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GLP goes from possible U.S. IPO to small player in $18.7 billion asset sale to Blackstone

About a month ago, GLP, the Singapore logistics real estate giant, was reportedly mulling an IPO for its U.S. operations. That will not happen. In fact, with the June 2 announcement that it would sell 179 million square feet of logistics real estate assets to Blackstone Real Estate, GLP has pared back its U.S. exposure to virtually nothing by big-player standards.

The $18.7 billion transaction, billed as the largest real estate deal ever between private global companies, would leave GLP with 8 million square feet of logistics real estate in the U.S. The U.S. market currently represents about one-quarter of GLP’s global footprint, which stands at 785 million square feet. GLP, which entered the U.S. market in 2015, is the second-largest U.S. logistics real estate owner, behind ProLogis (NYSE:PLD), which operates about 455 million square feet. After the sale, GLP’s total U.S. assets, which also include technology, will be valued at about $2 billion.

GLP had initially planned to launch an IPO of its U.S. business but opted for a sale because it represented the best value for its investors, according to a source close to the situation. GLP never publicly confirmed the reports that such a transaction was under development.

GLP did not comment on the reasons behind its massive disposal of U.S. assets. Alan Yang, the company’s chief investment officer, said it will continue to invest in the U.S. market. The assets being sold are in leading coastal markets, primary e-commerce centers, and mostly in urban areas with dense population and active consumption characteristics, GLP said. All of the assets are land that has been developed. It is unclear when the transaction will be finalized.

Benjamin Gordon, who runs a transport and logistics M&A firm and is familiar with GLP’s operations, said the sale’s proceeds will likely be funneled into the Asian logistics market, which is clearly the company’s focus. GLP is the largest logistics real estate operator in China with 400 million square feet, according to its website. It operates 73 million square feet in Japan, and 30 million square feet in India.

No one would speculate as to whether GLP had sensed a top in the U.S. logistics real estate market, which has been in a near decade-long bull cycle. Most forecasts at the start of the year called for a levelling off of the rapid growth pace in 2019 as supply began to catch up with demand and geopolitical and economic uncertainties compelled businesses to hold off on investments. However, no one has projected any downturn this year or next. Ken Caplan, global co-head of Blackstone Real Estate, said logistics is “our highest conviction global investment theme” at this time.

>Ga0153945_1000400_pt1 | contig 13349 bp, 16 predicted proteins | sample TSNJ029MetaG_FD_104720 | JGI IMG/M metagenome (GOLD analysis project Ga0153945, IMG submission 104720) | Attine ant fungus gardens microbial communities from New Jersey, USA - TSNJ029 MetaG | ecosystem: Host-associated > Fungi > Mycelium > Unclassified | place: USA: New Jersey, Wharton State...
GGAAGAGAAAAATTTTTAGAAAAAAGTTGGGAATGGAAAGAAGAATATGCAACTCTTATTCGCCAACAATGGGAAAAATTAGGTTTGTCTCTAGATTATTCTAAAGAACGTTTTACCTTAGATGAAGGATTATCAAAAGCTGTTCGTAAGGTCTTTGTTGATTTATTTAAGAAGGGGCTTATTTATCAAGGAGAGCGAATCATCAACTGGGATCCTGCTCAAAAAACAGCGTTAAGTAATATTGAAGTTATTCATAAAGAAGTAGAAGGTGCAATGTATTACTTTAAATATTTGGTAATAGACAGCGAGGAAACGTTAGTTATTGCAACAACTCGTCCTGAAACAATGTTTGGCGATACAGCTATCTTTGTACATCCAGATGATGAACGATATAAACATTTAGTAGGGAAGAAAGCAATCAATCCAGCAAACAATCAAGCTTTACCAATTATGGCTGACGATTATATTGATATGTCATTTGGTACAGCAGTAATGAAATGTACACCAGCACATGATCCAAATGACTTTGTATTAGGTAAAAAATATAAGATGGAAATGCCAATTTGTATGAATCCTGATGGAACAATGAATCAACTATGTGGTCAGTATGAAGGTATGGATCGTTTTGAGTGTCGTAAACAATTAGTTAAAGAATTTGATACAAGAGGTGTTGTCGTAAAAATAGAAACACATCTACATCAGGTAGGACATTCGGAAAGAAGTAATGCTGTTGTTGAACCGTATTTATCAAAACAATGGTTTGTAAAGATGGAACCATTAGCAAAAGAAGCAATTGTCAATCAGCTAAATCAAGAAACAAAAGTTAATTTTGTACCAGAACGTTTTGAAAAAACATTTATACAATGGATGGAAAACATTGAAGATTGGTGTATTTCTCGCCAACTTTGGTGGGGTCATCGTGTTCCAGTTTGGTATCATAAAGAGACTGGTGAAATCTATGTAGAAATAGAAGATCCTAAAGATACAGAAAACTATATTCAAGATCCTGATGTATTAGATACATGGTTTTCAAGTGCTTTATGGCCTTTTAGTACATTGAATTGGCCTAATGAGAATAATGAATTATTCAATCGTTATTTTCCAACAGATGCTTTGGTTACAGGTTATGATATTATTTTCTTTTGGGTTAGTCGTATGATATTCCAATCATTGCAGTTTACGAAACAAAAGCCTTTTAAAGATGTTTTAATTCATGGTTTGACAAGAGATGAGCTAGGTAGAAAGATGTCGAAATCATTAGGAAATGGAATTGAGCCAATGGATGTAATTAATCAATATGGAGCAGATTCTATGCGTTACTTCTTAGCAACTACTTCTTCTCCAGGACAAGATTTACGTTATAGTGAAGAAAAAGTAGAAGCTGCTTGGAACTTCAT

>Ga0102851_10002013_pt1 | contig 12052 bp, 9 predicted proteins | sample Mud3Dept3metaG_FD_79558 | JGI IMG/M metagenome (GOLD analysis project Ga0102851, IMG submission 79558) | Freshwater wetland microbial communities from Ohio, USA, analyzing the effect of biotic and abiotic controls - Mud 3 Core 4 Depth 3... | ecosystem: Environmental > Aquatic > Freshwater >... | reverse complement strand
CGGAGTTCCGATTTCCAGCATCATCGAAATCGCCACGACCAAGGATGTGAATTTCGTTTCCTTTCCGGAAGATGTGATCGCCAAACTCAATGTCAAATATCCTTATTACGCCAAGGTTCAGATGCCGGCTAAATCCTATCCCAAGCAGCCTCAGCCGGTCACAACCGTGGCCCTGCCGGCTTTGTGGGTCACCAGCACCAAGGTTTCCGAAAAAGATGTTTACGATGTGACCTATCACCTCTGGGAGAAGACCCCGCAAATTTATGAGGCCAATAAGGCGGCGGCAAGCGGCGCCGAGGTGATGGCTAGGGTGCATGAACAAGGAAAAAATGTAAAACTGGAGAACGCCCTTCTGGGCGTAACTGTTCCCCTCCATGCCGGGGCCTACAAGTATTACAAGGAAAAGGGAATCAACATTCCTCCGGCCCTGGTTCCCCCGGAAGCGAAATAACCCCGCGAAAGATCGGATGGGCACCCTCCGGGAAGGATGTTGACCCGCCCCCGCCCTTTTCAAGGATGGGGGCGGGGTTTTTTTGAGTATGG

The deal now means that Blackstone, which launched its real estate business in 1991 and owns properties across all real estate asset classes, now has 930 million square feet of global logistics space. The New York-based company would not break down how much of that space is located in the U.S.

Blackstone and GLP have crossed paths before. In 2014, Blackstone sold Indcor Properties, a U.S.-based logistics real estate firm to “affiliates” of GIC, Singapore’s sovereign wealth fund, for $8.1 billion. GLP used those assets to jump-start its U.S. operations the following year. It operates in 36 U.S. markets.

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Mark Solomon

Formerly the Executive Editor at DC Velocity, Mark Solomon joined FreightWaves as Managing Editor of Freight Markets. Solomon began his journalistic career in 1982 at Traffic World magazine, ran his own public relations firm (Media Based Solutions) from 1994 to 2008, and has been at DC Velocity since then. Over the course of his career, Solomon has covered nearly the whole gamut of the transportation and logistics industry, including trucking, railroads, maritime, 3PLs, and regulatory issues. Solomon witnessed and narrated the rise of Amazon and XPO Logistics and the shift of the U.S. Postal Service from a mail-focused service to parcel, as well as the exponential, e-commerce-driven growth of warehouse square footage and omnichannel fulfillment.

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